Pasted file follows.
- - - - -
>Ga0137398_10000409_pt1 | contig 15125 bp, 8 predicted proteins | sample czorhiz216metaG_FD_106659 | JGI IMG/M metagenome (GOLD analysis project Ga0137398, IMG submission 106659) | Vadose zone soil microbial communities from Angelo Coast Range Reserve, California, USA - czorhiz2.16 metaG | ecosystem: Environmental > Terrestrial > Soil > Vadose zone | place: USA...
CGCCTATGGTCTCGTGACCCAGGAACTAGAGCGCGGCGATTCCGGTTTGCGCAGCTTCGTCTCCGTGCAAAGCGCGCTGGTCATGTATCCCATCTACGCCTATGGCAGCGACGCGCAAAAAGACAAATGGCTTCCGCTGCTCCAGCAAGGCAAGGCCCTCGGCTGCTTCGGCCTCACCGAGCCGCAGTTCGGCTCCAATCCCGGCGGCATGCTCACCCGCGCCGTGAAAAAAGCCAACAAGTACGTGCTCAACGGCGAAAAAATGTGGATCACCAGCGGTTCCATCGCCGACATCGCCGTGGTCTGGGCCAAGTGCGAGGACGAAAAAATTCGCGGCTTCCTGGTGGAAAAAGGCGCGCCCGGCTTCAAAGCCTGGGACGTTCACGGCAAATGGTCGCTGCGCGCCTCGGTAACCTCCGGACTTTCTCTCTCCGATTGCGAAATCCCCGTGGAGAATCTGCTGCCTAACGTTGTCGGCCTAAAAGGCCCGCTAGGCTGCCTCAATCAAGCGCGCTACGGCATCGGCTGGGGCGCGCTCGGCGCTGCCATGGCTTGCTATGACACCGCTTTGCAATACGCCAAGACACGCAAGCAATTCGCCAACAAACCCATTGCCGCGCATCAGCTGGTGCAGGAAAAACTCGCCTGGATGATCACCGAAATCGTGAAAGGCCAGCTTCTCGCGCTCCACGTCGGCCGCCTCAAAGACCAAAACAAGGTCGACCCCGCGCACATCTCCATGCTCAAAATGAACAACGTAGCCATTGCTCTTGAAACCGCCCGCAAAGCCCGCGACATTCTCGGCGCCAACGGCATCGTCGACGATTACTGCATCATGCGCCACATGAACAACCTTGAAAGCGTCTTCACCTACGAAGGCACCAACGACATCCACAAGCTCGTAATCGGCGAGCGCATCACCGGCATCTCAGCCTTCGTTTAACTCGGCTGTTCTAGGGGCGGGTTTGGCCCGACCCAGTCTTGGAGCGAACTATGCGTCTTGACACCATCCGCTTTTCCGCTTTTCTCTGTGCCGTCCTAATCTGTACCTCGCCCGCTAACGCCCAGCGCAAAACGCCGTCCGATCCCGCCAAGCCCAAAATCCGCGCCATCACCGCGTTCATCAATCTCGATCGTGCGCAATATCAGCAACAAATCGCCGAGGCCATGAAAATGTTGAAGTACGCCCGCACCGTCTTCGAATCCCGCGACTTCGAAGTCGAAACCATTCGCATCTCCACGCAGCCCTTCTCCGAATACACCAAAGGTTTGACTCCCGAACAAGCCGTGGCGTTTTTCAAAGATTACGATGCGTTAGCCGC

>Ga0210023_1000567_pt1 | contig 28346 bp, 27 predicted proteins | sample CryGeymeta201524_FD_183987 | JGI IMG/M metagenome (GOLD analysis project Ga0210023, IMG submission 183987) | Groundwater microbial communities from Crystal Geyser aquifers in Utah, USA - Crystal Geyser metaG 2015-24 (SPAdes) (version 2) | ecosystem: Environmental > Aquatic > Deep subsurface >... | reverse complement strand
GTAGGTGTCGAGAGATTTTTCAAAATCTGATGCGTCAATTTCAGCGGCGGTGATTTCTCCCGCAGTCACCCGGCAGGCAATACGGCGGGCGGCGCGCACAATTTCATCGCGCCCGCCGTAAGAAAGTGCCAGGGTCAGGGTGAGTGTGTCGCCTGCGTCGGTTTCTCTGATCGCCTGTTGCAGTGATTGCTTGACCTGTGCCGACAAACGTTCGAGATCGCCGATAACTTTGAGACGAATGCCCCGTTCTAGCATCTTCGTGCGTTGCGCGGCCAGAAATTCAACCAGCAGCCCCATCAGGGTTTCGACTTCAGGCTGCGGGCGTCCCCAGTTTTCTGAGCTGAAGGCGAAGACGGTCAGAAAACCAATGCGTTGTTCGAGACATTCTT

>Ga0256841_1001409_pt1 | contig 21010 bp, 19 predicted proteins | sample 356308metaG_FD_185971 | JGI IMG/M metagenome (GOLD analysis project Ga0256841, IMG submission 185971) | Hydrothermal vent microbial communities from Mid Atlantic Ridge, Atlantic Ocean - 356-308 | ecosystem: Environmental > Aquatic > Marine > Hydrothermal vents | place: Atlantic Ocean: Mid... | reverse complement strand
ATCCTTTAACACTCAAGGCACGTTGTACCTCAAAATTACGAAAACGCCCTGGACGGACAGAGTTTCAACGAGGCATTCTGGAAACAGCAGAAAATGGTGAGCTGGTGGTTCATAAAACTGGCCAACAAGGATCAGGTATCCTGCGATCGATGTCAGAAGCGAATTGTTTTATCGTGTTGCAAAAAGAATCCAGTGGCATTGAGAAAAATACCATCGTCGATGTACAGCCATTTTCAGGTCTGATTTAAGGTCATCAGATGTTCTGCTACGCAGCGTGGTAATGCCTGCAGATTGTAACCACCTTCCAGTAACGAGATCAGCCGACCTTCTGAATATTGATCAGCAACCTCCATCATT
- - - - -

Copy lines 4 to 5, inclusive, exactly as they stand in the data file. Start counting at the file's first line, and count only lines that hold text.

GTAGGTGTCGAGAGATTTTTCAAAATCTGATGCGTCAATTTCAGCGGCGGTGATTTCTCCCGCAGTCACCCGGCAGGCAATACGGCGGGCGGCGCGCACAATTTCATCGCGCCCGCCGTAAGAAAGTGCCAGGGTCAGGGTGAGTGTGTCGCCTGCGTCGGTTTCTCTGATCGCCTGTTGCAGTGATTGCTTGACCTGTGCCGACAAACGTTCGAGATCGCCGATAACTTTGAGACGAATGCCCCGTTCTAGCATCTTCGTGCGTTGCGCGGCCAGAAATTCAACCAGCAGCCCCATCAGGGTTTCGACTTCAGGCTGCGGGCGTCCCCAGTTTTCTGAGCTGAAGGCGAAGACGGTCAGAAAACCAATGCGTTGTTCGAGACATTCTT

>Ga0256841_1001409_pt1 | contig 21010 bp, 19 predicted proteins | sample 356308metaG_FD_185971 | JGI IMG/M metagenome (GOLD analysis project Ga0256841, IMG submission 185971) | Hydrothermal vent microbial communities from Mid Atlantic Ridge, Atlantic Ocean - 356-308 | ecosystem: Environmental > Aquatic > Marine > Hydrothermal vents | place: Atlantic Ocean: Mid... | reverse complement strand